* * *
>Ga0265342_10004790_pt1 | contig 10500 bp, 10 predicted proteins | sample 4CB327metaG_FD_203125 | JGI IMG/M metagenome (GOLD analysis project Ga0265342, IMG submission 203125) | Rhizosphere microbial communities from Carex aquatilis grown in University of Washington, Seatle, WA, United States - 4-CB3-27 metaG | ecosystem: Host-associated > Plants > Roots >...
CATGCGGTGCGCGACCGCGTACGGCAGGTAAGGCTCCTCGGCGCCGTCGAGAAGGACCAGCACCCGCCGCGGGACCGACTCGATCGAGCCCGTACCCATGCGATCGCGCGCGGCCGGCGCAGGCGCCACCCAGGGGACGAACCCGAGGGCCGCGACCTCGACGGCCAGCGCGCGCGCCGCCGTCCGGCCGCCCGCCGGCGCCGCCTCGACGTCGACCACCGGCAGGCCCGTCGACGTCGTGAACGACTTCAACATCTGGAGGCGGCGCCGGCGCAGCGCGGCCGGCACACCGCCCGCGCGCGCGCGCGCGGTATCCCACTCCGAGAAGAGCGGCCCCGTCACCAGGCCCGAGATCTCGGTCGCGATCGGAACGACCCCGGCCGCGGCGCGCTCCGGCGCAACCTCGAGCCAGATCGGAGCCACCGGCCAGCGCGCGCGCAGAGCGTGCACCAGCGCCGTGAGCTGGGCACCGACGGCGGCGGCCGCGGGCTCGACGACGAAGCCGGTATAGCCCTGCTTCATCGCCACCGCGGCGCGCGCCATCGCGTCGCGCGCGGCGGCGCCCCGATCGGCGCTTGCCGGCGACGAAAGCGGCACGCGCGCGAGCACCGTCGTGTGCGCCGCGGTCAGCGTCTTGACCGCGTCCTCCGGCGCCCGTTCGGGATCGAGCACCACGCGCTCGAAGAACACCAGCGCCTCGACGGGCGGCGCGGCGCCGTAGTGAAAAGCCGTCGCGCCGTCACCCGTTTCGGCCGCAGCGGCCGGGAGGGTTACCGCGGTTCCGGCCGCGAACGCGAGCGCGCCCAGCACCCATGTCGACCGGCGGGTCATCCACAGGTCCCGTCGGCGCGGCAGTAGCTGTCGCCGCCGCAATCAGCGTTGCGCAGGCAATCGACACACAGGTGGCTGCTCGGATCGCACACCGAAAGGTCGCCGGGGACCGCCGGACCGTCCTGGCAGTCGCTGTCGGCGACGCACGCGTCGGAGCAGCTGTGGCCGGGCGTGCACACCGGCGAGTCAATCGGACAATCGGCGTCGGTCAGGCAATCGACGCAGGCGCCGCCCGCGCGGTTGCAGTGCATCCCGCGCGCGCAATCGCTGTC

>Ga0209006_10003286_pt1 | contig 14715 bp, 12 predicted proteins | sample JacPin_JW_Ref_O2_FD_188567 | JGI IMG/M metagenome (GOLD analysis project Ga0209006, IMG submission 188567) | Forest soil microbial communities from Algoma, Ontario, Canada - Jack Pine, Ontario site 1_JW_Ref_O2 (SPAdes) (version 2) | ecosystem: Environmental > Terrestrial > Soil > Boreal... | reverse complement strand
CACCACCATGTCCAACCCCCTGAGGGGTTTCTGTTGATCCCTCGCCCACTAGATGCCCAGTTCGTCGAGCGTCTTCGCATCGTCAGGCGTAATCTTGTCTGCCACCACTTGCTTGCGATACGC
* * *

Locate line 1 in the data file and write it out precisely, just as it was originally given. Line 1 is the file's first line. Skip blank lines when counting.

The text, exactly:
>Ga0265342_10004790_pt1 | contig 10500 bp, 10 predicted proteins | sample 4CB327metaG_FD_203125 | JGI IMG/M metagenome (GOLD analysis project Ga0265342, IMG submission 203125) | Rhizosphere microbial communities from Carex aquatilis grown in University of Washington, Seatle, WA, United States - 4-CB3-27 metaG | ecosystem: Host-associated > Plants > Roots >...